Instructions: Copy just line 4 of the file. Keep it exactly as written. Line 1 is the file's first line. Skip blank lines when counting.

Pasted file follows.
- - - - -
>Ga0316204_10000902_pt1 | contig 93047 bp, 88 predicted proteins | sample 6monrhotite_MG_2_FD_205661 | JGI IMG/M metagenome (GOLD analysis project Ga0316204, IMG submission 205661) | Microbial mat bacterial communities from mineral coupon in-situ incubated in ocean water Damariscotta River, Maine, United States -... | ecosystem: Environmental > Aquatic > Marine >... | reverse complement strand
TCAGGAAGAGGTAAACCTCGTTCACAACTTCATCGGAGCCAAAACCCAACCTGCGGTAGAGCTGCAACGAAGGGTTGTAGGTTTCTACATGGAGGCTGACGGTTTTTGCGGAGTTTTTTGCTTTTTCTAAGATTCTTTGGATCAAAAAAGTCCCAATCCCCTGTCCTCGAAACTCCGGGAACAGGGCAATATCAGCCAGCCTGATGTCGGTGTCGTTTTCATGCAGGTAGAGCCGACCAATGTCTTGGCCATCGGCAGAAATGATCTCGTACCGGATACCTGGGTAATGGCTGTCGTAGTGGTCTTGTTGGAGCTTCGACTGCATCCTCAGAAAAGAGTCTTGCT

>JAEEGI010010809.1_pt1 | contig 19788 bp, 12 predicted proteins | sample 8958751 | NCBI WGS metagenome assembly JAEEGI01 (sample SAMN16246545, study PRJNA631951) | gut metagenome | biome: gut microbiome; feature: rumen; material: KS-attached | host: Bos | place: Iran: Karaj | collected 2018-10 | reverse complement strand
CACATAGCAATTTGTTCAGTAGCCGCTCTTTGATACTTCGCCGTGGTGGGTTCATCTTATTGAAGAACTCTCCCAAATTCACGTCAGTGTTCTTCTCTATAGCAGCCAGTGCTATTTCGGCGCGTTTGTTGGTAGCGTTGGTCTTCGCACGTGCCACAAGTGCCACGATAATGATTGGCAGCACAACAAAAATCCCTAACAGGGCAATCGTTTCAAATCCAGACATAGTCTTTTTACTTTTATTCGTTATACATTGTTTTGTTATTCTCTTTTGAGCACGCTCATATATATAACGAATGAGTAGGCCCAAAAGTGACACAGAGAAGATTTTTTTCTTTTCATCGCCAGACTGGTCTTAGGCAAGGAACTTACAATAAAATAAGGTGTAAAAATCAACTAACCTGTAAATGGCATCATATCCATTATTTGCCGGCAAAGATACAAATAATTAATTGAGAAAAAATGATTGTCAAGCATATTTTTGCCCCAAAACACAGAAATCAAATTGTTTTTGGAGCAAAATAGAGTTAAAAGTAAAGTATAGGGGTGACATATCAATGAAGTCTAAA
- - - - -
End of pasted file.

CACATAGCAATTTGTTCAGTAGCCGCTCTTTGATACTTCGCCGTGGTGGGTTCATCTTATTGAAGAACTCTCCCAAATTCACGTCAGTGTTCTTCTCTATAGCAGCCAGTGCTATTTCGGCGCGTTTGTTGGTAGCGTTGGTCTTCGCACGTGCCACAAGTGCCACGATAATGATTGGCAGCACAACAAAAATCCCTAACAGGGCAATCGTTTCAAATCCAGACATAGTCTTTTTACTTTTATTCGTTATACATTGTTTTGTTATTCTCTTTTGAGCACGCTCATATATATAACGAATGAGTAGGCCCAAAAGTGACACAGAGAAGATTTTTTTCTTTTCATCGCCAGACTGGTCTTAGGCAAGGAACTTACAATAAAATAAGGTGTAAAAATCAACTAACCTGTAAATGGCATCATATCCATTATTTGCCGGCAAAGATACAAATAATTAATTGAGAAAAAATGATTGTCAAGCATATTTTTGCCCCAAAACACAGAAATCAAATTGTTTTTGGAGCAAAATAGAGTTAAAAGTAAAGTATAGGGGTGACATATCAATGAAGTCTAAA